I’ll generally work through to 5:30pm and then clock off to get stuck into preparing dinner, bath-time and so on with the family. After everyone is tucked in and I’ve done the dishes, I’ll log back on if there is something urgent I need to do or I’ll head to the gym. Except on date night each week, where I’ll lock the home office door and sit down with my wife. 

3) What does work-life balance mean to you and how do you work to achieve that goal?

For me it’s all about being purposeful with my time. I don’t get it right all of the time but it’s mine to control and continually improve. In my role, I could easily work 24 hours a day, 7 days a week.

Clearly, that’s not healthy and will not allow me to achieve my goals as a father, husband and friend so I have to continually reassess the split of my time to optimise for the end state that I want to achieve in all of the areas of my life.

Sometimes that leads to difficult conversations because there simply isn’t enough time to meet everyone’s demands, but if I can be clear about what’s important to me, I can make a better decision on where to spend my time and have transparent conversations about those decisions with the people I inevitably let down. 

4) In the past 12 months, have you started or stopped any routines or habits to change your life?

Going to the gym at night time has been a game changer. I previously would always try to squeeze exercise into my morning routine and for years have failed to do that consistently. Starting sometime after 8pm has allowed me to be more relaxed and focused at the gym and really unwind from the day. 

5) Do you have any favourite books, podcasts or newsletters that you’d like to recommend?

I’ve got too many great books and podcasts. I read The Alchemist every couple of years, but two books I read recently that I loved were The Blind Side and Never Split the Difference. The Bible is always good for personal challenge and inspiration too. My favourite podcasts are The Andy Stanley Leadership Podcast, No Bullshit Leadership and The Dive by the guys from Equity Mates.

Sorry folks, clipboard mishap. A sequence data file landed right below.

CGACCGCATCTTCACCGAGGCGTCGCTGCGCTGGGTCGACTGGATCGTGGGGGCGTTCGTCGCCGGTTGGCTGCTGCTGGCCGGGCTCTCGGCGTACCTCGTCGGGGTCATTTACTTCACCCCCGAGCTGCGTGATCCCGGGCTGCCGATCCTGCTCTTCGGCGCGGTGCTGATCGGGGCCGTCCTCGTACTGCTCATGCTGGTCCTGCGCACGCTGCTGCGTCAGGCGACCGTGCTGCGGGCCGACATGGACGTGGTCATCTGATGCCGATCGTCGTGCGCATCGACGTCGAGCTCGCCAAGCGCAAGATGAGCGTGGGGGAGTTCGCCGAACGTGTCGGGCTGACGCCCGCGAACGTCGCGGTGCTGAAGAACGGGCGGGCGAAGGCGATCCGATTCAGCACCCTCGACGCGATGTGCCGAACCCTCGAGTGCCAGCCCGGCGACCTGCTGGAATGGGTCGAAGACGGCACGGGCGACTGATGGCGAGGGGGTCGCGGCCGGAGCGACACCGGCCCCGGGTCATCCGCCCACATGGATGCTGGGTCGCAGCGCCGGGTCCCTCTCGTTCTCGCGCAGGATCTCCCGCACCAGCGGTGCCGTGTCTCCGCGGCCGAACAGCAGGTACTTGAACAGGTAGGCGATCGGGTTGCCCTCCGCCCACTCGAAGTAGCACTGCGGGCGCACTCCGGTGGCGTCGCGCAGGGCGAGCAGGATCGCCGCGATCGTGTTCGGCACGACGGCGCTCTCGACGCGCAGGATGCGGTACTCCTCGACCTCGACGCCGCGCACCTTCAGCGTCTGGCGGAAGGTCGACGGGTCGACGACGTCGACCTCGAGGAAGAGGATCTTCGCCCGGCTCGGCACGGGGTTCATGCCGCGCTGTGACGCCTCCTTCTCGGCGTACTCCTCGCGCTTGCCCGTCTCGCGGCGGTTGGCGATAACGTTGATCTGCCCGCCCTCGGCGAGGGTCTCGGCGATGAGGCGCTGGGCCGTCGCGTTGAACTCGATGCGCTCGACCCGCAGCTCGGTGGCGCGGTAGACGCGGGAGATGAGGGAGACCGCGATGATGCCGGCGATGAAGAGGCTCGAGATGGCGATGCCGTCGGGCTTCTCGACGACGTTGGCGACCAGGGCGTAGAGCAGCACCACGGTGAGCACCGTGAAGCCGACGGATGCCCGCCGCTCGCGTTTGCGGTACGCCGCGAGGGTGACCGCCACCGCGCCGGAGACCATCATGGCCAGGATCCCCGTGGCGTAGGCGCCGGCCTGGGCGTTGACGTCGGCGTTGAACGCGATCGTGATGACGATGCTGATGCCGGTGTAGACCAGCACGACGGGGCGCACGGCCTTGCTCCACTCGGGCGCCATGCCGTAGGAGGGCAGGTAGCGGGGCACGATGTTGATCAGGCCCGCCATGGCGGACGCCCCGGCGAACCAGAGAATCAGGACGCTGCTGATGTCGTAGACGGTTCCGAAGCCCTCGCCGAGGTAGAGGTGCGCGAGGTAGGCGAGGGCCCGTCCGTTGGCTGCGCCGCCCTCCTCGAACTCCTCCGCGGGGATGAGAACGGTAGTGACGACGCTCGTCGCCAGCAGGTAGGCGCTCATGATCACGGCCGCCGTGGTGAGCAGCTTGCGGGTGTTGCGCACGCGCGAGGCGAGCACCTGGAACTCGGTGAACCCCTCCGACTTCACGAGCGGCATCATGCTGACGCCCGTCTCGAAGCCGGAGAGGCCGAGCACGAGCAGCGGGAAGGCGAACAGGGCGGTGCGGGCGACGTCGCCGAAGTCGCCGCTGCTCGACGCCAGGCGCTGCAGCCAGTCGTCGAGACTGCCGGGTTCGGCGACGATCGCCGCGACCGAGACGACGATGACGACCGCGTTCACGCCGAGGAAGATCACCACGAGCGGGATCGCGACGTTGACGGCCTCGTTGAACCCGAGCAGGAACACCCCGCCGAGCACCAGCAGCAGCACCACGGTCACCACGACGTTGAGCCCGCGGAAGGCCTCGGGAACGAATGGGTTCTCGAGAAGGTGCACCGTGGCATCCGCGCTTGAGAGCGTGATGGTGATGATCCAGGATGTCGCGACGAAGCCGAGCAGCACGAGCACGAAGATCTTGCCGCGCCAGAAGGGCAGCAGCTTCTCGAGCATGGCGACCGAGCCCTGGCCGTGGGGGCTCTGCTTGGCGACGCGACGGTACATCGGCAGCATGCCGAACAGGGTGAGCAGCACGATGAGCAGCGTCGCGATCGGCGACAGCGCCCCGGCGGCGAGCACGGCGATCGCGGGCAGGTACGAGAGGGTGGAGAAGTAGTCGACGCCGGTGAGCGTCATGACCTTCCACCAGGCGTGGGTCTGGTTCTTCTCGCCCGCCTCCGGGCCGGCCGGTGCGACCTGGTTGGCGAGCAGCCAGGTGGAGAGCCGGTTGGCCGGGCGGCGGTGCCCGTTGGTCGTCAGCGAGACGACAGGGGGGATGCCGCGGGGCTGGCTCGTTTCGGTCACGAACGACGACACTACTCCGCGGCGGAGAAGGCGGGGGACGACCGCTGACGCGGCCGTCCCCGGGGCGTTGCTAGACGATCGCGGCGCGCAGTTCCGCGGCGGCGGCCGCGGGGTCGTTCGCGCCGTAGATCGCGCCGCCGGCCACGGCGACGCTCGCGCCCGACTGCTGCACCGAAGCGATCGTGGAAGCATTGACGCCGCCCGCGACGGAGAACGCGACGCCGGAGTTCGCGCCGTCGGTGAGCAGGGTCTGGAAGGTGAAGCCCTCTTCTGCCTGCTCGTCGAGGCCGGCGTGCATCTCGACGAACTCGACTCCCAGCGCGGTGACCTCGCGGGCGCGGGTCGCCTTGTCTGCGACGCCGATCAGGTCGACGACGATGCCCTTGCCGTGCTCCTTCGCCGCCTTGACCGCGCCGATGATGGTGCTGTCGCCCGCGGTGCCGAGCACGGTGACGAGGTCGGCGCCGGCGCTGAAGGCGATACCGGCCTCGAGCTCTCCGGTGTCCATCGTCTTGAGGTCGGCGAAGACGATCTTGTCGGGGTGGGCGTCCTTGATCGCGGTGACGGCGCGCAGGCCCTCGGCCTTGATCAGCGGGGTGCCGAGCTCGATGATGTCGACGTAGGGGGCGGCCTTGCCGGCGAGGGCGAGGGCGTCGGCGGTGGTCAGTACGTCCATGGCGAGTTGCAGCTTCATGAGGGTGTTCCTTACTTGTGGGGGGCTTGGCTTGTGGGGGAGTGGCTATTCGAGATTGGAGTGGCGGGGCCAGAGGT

6) If you could read an interview about work-life balance by anyone, who would that be?

Barack Obama. In fact, I stole one of his practices many years ago. He only has 1 suit so in the morning it was 1 less decision he had to make that day. I implemented that about 6 years ago and it was so liberating. 

7) Do you have any last thoughts on work, life or balance that you’d like to share with our readers?

Like most things, you have to know where you’re going. Think about what you want your life to look like in 10 years and then work out what time you need to commit today to make that future a reality.

Don’t be too fast in sacrificing time today for some future payback, if you want friends and family to be there in the future, you have to invest today. Also, ignore your emails and messages. Don’t let others control your time. 

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About Author

Hey there! I'm Hao, the Editor-in-Chief at Balance the Grind. We’re on a mission to showcase healthy work-life balance through interesting stories from people all over the world, in different careers and lifestyles.